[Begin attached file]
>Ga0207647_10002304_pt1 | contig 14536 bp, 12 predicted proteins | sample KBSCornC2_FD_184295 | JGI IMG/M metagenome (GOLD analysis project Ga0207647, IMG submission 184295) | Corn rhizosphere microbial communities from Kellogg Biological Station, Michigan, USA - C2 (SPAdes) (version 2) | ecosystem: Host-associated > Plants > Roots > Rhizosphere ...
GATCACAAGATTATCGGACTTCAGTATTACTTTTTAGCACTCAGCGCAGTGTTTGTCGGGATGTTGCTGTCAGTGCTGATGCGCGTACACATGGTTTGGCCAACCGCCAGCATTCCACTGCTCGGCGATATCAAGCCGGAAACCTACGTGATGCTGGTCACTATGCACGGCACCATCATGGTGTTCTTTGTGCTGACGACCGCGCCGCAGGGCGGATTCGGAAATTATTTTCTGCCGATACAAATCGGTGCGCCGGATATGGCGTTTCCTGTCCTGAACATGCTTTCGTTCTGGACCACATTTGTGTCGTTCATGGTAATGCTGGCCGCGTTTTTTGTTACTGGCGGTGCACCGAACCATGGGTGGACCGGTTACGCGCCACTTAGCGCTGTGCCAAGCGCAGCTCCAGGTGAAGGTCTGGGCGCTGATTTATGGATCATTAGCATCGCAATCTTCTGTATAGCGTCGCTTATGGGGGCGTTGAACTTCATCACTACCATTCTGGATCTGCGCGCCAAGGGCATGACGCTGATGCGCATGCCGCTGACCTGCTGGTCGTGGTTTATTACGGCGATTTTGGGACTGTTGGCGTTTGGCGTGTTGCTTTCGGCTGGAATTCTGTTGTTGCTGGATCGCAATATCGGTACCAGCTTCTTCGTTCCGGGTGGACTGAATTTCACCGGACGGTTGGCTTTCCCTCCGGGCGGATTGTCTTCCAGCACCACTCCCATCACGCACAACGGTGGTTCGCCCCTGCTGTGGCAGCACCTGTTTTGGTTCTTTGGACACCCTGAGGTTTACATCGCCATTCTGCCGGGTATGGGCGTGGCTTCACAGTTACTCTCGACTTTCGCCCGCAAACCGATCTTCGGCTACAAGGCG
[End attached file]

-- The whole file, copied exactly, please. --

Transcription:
>Ga0207647_10002304_pt1 | contig 14536 bp, 12 predicted proteins | sample KBSCornC2_FD_184295 | JGI IMG/M metagenome (GOLD analysis project Ga0207647, IMG submission 184295) | Corn rhizosphere microbial communities from Kellogg Biological Station, Michigan, USA - C2 (SPAdes) (version 2) | ecosystem: Host-associated > Plants > Roots > Rhizosphere ...
GATCACAAGATTATCGGACTTCAGTATTACTTTTTAGCACTCAGCGCAGTGTTTGTCGGGATGTTGCTGTCAGTGCTGATGCGCGTACACATGGTTTGGCCAACCGCCAGCATTCCACTGCTCGGCGATATCAAGCCGGAAACCTACGTGATGCTGGTCACTATGCACGGCACCATCATGGTGTTCTTTGTGCTGACGACCGCGCCGCAGGGCGGATTCGGAAATTATTTTCTGCCGATACAAATCGGTGCGCCGGATATGGCGTTTCCTGTCCTGAACATGCTTTCGTTCTGGACCACATTTGTGTCGTTCATGGTAATGCTGGCCGCGTTTTTTGTTACTGGCGGTGCACCGAACCATGGGTGGACCGGTTACGCGCCACTTAGCGCTGTGCCAAGCGCAGCTCCAGGTGAAGGTCTGGGCGCTGATTTATGGATCATTAGCATCGCAATCTTCTGTATAGCGTCGCTTATGGGGGCGTTGAACTTCATCACTACCATTCTGGATCTGCGCGCCAAGGGCATGACGCTGATGCGCATGCCGCTGACCTGCTGGTCGTGGTTTATTACGGCGATTTTGGGACTGTTGGCGTTTGGCGTGTTGCTTTCGGCTGGAATTCTGTTGTTGCTGGATCGCAATATCGGTACCAGCTTCTTCGTTCCGGGTGGACTGAATTTCACCGGACGGTTGGCTTTCCCTCCGGGCGGATTGTCTTCCAGCACCACTCCCATCACGCACAACGGTGGTTCGCCCCTGCTGTGGCAGCACCTGTTTTGGTTCTTTGGACACCCTGAGGTTTACATCGCCATTCTGCCGGGTATGGGCGTGGCTTCACAGTTACTCTCGACTTTCGCCCGCAAACCGATCTTCGGCTACAAGGCG